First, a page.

Film & TV
Finding a new show to watch on one of the many streaming sites out there may seem like a daunting concept–especially if your tastes tend to cross genres. Mystery shows may bring out our inner detectives, but some are so dark and gruesome that they can be tough to stomach. Thankfully, there is a subgenre that combines levity with the thrill of trying to solve a case.
These funny mystery shows are the perfect mix of laughter and suspense. The best thing about these shows? All of them are available for streaming now.
When Liv, a Seattle medical resident, becomes a zombie after a strange boat party, she thinks her life is over (technically, it is). She breaks up with her fiancee, quits her residency, and realizes that she needs to eat human brains in order to avoid going on murderous rampages.
She takes a job at the local morgue and eats the brains of the corpses that come in to be autopsied. Soon, Liv realizes that the flashes of the dead person’s life eating brains also gives her valuable information—information she can use to help solve crimes. She assists the police force, claiming that she’s a psychic to keep her new partner, Clive, in the dark about her abilities. This crime-fantasy-comedy sets its tone from the very start: The zombie’s name is literally Liv Moore.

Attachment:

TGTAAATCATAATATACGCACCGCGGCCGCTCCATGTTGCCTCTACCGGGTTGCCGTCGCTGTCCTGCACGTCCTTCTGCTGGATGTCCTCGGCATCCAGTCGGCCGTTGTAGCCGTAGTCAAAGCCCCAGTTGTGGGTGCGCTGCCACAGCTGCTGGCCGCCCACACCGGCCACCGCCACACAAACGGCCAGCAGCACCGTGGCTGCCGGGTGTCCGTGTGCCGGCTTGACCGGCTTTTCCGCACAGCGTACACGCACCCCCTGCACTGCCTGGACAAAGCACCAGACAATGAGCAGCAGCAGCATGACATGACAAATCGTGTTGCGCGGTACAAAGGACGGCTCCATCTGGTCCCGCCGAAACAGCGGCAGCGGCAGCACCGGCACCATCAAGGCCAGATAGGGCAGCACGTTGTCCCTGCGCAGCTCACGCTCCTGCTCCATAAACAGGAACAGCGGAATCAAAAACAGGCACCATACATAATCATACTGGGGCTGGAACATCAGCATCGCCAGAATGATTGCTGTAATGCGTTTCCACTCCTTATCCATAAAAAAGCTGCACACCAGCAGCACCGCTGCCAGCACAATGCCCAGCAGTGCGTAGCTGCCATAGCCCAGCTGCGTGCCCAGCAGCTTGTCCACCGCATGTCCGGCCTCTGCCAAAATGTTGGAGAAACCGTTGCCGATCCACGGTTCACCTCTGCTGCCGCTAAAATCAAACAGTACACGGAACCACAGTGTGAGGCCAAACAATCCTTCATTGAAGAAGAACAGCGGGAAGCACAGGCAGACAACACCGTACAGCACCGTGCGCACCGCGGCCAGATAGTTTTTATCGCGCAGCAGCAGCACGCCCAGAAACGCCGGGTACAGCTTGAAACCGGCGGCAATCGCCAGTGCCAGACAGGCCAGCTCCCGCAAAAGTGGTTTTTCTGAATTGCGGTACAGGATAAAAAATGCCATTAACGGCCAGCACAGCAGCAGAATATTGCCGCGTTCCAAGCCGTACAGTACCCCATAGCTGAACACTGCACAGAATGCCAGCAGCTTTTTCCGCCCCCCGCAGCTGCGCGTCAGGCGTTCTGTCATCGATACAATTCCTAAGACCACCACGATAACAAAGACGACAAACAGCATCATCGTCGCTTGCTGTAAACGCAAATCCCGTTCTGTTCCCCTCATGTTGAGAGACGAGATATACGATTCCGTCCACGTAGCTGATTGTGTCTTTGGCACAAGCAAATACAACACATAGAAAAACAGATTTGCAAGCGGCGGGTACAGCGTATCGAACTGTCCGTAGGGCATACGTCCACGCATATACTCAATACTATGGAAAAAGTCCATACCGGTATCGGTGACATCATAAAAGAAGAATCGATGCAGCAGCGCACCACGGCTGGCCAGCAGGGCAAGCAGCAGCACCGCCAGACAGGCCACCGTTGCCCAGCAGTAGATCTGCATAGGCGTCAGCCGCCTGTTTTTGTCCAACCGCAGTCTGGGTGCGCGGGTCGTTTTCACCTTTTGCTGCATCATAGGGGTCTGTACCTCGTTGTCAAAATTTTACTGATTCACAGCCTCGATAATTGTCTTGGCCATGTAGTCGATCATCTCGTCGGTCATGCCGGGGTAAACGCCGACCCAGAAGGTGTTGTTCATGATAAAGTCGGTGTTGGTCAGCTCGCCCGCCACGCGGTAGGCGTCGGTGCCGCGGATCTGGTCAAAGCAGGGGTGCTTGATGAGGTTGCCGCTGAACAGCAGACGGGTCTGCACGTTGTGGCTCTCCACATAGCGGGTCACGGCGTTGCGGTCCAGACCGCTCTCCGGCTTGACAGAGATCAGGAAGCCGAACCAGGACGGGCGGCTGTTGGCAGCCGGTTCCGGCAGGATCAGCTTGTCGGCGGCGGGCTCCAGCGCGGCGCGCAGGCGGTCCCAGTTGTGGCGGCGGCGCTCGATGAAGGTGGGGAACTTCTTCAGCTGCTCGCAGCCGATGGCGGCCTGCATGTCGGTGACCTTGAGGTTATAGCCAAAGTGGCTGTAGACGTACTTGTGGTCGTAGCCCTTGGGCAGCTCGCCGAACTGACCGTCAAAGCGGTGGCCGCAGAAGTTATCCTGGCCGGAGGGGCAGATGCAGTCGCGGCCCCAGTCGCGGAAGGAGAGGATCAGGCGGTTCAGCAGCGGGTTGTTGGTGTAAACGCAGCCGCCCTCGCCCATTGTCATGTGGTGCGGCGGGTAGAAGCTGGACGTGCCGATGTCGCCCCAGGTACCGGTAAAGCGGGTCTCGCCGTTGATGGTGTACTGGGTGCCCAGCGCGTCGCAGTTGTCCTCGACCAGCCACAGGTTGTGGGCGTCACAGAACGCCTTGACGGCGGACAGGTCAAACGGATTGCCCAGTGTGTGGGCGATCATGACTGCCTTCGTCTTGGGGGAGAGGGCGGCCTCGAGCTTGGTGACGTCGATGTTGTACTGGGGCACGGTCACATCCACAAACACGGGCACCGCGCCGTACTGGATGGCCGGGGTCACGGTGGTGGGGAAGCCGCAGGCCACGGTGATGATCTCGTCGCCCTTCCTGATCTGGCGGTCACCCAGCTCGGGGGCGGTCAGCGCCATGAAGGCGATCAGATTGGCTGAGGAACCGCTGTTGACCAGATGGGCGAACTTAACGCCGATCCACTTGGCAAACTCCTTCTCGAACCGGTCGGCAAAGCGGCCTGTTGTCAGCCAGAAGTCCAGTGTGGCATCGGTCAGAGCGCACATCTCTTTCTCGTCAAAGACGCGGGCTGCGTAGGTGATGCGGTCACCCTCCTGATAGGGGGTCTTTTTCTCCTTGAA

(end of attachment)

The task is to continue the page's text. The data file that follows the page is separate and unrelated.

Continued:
In this darkly comic serial killer show, Dexter (Michael C. Hall) helps solve Miami murders as a forensic technician. Unfortunately, he’s also a serial killer himself. He hunts down rapists and murderers who, for one reason or another, are still on the streets.
Dexter is definitely a gruesome show with explicit murder scenes and gore. But, for those who like comedic breaks from the seriousness of murder investigations and imperfect central characters, this show will be a great fit. Dexter’s relationship with his adopted sister, Deb (played by Hall’s real wife for three years of the show’s run, Jennifer Carpenter) serves for a large portion of the humor, as she knows him better than anyone else–except she doesn’t know that he’s a serial killer.
Death in Paradise
This British-French crime show has a concept so unbelievable that it’s hilarious. A British detective named Richard Poole is sent to a small (fictitious) island in the Caribbean to investigate the murder of a British cop. After he succeeds in finding the murderer, he is hired to remain on the island as the detective inspector, though he is reluctant to do so because he hates sweating.